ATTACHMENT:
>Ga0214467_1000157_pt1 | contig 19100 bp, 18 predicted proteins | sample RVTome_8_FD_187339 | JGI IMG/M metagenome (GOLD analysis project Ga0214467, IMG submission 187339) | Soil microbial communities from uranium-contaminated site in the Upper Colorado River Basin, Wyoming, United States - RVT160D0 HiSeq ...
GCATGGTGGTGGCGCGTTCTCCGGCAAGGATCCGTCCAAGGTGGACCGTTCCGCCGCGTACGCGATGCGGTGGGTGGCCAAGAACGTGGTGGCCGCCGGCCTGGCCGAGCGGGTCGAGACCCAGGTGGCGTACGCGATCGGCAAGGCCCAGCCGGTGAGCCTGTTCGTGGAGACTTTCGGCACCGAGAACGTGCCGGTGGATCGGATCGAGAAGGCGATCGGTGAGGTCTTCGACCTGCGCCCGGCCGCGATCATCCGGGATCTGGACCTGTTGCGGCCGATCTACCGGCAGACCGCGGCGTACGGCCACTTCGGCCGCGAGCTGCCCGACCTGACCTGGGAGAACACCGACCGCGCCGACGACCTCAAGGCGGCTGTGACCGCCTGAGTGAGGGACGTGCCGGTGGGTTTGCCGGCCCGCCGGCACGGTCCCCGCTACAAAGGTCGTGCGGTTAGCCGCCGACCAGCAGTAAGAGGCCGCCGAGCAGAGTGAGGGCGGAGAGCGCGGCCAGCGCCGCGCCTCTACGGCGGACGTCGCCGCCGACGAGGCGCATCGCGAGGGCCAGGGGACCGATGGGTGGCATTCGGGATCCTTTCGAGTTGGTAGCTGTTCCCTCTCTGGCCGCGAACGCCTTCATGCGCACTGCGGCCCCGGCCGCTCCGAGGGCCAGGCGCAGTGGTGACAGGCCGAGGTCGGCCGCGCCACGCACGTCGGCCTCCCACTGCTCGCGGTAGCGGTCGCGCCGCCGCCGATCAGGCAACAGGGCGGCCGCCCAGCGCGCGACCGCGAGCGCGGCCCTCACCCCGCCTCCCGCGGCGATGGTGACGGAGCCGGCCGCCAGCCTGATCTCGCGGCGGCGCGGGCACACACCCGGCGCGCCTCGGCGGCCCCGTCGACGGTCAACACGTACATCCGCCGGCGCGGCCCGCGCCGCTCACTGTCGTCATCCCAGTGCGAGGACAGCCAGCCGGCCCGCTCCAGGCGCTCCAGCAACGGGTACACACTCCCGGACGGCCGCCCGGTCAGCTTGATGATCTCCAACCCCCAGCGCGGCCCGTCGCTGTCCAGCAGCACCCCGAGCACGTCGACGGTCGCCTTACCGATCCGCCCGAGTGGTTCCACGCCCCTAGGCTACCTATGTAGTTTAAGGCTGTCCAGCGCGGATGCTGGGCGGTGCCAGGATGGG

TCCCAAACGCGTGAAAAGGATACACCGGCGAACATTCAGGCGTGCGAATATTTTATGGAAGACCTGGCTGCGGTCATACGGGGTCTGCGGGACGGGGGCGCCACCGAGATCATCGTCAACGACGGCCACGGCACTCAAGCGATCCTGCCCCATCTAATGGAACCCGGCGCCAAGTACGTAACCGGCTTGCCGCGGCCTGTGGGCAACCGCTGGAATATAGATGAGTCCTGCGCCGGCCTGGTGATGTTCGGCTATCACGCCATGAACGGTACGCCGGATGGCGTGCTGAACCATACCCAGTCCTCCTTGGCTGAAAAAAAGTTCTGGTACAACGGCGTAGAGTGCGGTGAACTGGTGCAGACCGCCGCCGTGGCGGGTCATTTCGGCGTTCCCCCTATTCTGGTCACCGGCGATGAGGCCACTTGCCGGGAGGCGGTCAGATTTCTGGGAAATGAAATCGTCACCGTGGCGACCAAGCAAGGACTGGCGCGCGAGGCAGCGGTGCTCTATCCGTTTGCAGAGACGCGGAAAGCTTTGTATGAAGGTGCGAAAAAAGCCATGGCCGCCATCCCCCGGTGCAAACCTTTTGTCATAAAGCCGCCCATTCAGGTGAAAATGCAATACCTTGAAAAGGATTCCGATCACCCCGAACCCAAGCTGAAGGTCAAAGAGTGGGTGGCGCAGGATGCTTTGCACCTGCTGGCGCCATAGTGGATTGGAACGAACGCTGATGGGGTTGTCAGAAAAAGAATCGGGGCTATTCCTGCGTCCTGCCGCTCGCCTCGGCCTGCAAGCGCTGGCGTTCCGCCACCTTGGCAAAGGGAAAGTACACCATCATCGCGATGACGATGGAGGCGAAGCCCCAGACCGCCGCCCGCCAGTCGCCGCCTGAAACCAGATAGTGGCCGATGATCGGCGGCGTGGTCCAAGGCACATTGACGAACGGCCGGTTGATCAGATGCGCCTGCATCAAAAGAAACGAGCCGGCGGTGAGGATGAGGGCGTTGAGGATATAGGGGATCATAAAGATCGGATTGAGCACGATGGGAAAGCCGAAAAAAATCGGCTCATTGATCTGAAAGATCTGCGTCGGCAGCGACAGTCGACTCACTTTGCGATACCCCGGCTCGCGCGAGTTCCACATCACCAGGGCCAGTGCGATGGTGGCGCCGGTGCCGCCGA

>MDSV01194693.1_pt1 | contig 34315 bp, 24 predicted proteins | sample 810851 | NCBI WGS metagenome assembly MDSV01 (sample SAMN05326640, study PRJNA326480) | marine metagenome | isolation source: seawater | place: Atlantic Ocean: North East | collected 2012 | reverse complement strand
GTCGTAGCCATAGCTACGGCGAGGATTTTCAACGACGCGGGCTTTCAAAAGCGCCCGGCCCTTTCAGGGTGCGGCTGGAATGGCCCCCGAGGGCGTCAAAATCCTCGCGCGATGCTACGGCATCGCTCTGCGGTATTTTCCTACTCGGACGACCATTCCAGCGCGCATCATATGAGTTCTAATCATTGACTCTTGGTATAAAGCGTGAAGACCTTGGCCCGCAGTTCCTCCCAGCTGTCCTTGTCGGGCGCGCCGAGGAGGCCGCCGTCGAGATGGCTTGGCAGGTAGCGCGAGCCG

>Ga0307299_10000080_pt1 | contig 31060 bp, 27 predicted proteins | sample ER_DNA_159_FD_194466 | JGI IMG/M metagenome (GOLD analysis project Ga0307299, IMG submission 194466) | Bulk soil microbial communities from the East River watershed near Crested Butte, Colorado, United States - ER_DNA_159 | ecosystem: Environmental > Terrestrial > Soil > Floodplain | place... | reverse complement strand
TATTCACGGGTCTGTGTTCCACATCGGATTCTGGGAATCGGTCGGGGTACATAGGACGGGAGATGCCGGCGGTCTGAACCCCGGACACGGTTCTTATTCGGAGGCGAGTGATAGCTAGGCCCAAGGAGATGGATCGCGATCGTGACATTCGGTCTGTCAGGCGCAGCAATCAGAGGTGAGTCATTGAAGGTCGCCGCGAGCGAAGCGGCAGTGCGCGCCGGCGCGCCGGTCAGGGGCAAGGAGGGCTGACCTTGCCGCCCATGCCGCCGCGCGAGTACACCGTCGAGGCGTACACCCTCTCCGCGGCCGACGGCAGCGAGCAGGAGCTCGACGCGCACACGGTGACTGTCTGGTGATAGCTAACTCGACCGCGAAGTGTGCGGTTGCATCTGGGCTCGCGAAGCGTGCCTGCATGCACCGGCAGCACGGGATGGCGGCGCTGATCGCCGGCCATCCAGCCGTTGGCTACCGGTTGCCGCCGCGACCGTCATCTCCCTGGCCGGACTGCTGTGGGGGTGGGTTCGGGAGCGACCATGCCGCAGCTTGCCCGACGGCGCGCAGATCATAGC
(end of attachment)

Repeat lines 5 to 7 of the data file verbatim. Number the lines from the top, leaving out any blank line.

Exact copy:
GTCGTAGCCATAGCTACGGCGAGGATTTTCAACGACGCGGGCTTTCAAAAGCGCCCGGCCCTTTCAGGGTGCGGCTGGAATGGCCCCCGAGGGCGTCAAAATCCTCGCGCGATGCTACGGCATCGCTCTGCGGTATTTTCCTACTCGGACGACCATTCCAGCGCGCATCATATGAGTTCTAATCATTGACTCTTGGTATAAAGCGTGAAGACCTTGGCCCGCAGTTCCTCCCAGCTGTCCTTGTCGGGCGCGCCGAGGAGGCCGCCGTCGAGATGGCTTGGCAGGTAGCGCGAGCCG

>Ga0307299_10000080_pt1 | contig 31060 bp, 27 predicted proteins | sample ER_DNA_159_FD_194466 | JGI IMG/M metagenome (GOLD analysis project Ga0307299, IMG submission 194466) | Bulk soil microbial communities from the East River watershed near Crested Butte, Colorado, United States - ER_DNA_159 | ecosystem: Environmental > Terrestrial > Soil > Floodplain | place... | reverse complement strand
TATTCACGGGTCTGTGTTCCACATCGGATTCTGGGAATCGGTCGGGGTACATAGGACGGGAGATGCCGGCGGTCTGAACCCCGGACACGGTTCTTATTCGGAGGCGAGTGATAGCTAGGCCCAAGGAGATGGATCGCGATCGTGACATTCGGTCTGTCAGGCGCAGCAATCAGAGGTGAGTCATTGAAGGTCGCCGCGAGCGAAGCGGCAGTGCGCGCCGGCGCGCCGGTCAGGGGCAAGGAGGGCTGACCTTGCCGCCCATGCCGCCGCGCGAGTACACCGTCGAGGCGTACACCCTCTCCGCGGCCGACGGCAGCGAGCAGGAGCTCGACGCGCACACGGTGACTGTCTGGTGATAGCTAACTCGACCGCGAAGTGTGCGGTTGCATCTGGGCTCGCGAAGCGTGCCTGCATGCACCGGCAGCACGGGATGGCGGCGCTGATCGCCGGCCATCCAGCCGTTGGCTACCGGTTGCCGCCGCGACCGTCATCTCCCTGGCCGGACTGCTGTGGGGGTGGGTTCGGGAGCGACCATGCCGCAGCTTGCCCGACGGCGCGCAGATCATAGC